Laurel Farm Kindergarten is a Steiner-inspired setting which means it is run by an Early Years Steiner Teacher, who is guided by the Steiner Early Years Curriculum. This curriculum operates very much in line with the Early Years Foundation Stage which is the government curriculum that mainstream preschools adhere to. What sets the Steiner Early Years Curriculum apart is that it is exempt from some areas of the numeracy and literacy guidelines of the EYFS. This means that children gain skills in language and mathematics through play-based learning as opposed to formal learning. Children are not expected to sit down and learn to write letters and numbers at such an early age but instead learn the art of language through song and storytelling, making up rhymes and being free to engage in conversation with each other. Children gain a representational understanding of maths by playing counting games and observing and discussing shapes in all forms. Steiner Early Years is based on gently guiding children through their education using their head, heart and hands to engage with and understand the world. This means they gain an intrinsic understanding of the world around them in a natural and holistic way. Many educational studies support the notion that children gain great benefit from focusing on this play-based learning until they are 6-7 years old, when they are then developmentally ready for a shift in their education to a more formal one. Laurel Farm Kindergarten is unique in that it doesn’t separate the children into age groups and instead honours the advantages of having a mixed aged group. Young children arrive and look to the older ones for guidance, they observe them and learn from them. And the older children take on the responsibility of being a role model, they demonstrate kindness, fairness and positive behaviour. Laurel Farm Kindergarten in particular honours the social and emotional stage that each child is at and nurtures their individual personalities. They are free to make their own discoveries and express their creativity. They are encouraged to contribute their ideas, which underpins how their education develops and helps them to become more confident and, gradually, more independent. They are empowered by the trust that is given to them and take pride and ownership in their education. As a result, children flourish here – naturally and intrinsically.   Many children have attended the Kindergarten and have gone on to succeed in a variety of educational settings. Some children stay until they are 4 then move onto mainstream education, others stay until they are 6 and have shown that they are able to pick up the government curriculum very quickly.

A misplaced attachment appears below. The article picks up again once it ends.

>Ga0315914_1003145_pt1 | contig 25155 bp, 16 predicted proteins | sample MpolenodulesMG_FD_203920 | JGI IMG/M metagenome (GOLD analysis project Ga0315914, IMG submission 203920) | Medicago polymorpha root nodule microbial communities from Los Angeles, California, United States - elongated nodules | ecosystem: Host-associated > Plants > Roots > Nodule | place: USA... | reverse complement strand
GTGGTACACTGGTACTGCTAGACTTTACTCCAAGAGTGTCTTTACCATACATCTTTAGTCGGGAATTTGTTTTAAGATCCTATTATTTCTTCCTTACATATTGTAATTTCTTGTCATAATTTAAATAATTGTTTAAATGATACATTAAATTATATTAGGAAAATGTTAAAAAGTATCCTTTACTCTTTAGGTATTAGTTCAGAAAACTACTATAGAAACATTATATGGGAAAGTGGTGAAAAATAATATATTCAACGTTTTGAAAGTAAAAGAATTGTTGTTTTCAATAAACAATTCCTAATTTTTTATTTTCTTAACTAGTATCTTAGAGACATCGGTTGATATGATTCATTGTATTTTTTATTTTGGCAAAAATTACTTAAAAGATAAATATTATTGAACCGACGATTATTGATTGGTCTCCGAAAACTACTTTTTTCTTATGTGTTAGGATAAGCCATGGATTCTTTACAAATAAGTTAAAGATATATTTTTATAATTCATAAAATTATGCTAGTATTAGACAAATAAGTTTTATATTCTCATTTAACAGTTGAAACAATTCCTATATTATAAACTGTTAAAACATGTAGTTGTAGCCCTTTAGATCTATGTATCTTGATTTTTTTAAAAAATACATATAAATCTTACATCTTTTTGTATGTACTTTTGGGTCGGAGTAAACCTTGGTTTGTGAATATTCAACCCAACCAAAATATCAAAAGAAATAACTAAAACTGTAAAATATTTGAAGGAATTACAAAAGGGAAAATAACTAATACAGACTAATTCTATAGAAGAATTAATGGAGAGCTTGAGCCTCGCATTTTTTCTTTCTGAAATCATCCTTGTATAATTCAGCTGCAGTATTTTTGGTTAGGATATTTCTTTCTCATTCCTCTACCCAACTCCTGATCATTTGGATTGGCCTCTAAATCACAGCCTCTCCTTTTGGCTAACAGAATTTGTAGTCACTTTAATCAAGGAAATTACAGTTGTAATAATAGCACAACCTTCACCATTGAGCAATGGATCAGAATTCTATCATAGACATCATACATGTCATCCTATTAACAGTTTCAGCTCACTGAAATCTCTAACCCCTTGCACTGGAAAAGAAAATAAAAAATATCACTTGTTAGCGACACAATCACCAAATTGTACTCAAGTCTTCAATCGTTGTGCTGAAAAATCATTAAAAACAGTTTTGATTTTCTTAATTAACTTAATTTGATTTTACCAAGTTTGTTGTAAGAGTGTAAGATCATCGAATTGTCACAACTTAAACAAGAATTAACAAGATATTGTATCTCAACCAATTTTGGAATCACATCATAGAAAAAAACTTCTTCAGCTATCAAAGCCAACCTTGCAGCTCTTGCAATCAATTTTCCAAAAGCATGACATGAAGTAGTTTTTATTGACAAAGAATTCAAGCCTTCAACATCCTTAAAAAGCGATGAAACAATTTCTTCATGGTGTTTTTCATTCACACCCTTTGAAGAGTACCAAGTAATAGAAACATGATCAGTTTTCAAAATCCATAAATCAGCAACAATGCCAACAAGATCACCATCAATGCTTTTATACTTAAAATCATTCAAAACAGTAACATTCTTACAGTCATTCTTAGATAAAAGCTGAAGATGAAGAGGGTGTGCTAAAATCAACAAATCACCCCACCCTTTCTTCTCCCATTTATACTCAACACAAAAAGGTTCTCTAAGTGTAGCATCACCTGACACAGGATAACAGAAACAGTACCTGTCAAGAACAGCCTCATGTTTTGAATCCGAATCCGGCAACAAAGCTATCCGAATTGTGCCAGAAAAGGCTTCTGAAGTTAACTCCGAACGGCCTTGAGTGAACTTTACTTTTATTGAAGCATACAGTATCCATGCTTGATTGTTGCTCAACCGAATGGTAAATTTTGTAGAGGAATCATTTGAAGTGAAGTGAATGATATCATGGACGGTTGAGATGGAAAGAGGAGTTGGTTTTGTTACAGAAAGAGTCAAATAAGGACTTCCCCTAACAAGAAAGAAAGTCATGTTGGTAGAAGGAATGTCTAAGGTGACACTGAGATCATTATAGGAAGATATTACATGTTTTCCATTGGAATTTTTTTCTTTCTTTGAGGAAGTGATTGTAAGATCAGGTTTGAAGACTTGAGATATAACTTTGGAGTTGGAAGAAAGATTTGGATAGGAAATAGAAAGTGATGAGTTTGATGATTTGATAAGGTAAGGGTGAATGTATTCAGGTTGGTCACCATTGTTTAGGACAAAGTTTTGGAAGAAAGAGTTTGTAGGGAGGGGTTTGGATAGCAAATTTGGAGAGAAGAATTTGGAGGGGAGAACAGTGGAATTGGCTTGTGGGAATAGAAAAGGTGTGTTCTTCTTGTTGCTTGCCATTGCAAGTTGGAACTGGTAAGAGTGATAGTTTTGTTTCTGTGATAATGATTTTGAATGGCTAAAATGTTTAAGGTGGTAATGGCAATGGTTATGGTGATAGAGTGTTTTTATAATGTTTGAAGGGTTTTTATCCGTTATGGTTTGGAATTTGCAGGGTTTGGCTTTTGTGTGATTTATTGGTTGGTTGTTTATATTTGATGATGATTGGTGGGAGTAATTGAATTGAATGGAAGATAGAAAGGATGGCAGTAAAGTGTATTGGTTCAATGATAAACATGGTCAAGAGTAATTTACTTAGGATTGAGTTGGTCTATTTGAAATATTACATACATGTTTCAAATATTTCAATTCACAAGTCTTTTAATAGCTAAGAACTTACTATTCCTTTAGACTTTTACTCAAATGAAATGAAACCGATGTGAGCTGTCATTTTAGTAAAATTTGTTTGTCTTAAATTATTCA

The Statutory EYFS and Exemptions

The Statutory Early Years Foundation Stage (EYFS) Birth–five years, applies to all settings including ours. It sets out both learning and development requirements and safeguarding and welfare requirements for children from birth to 31 August following their fifth birthday. You can find out more about the EYFS in the Guide to the EYFS in Steiner Kindergartens which you will find in your kindergarten or on You can also find a Parent’s Guide to the EYFS on the government website. Because there are areas which conflict with the Steiner Waldorf early childhood principles and practice, we have received some Exemptions and Modifications to the EYFS Learning and Development requirements and Assessment regulations under the Established Principles route for Steiner Waldorf settings. These are mostly to do with the introduction and in some cases formal teaching of reading, writing, mathematics and use of IT/media and electronic gadgetry. There is no exemption from the safeguarding and welfare requirements. View the exemptions here:


We recognise that children over 5 need a more challenging experience, including a programme of work appropriate to their age, (Key Stage 1 in other school settings). In a Steiner school ‘formal education’ begins in Class 1. What we are providing in the kindergarten now has its own curriculum which shows progression from the EYFS, differentiation and expected outcomes for those children of statutory school age. We have a rationale of activities we provide for these children as well as a document which shows what we expect of the older children and what they will learn through the curriculum provided. The documents describing the curriculum for this age are kept in the kindergarten. Parents will be kept informed of their child’s developmental progress throughout their time in the kindergarten and can be assured of a smooth transition into school.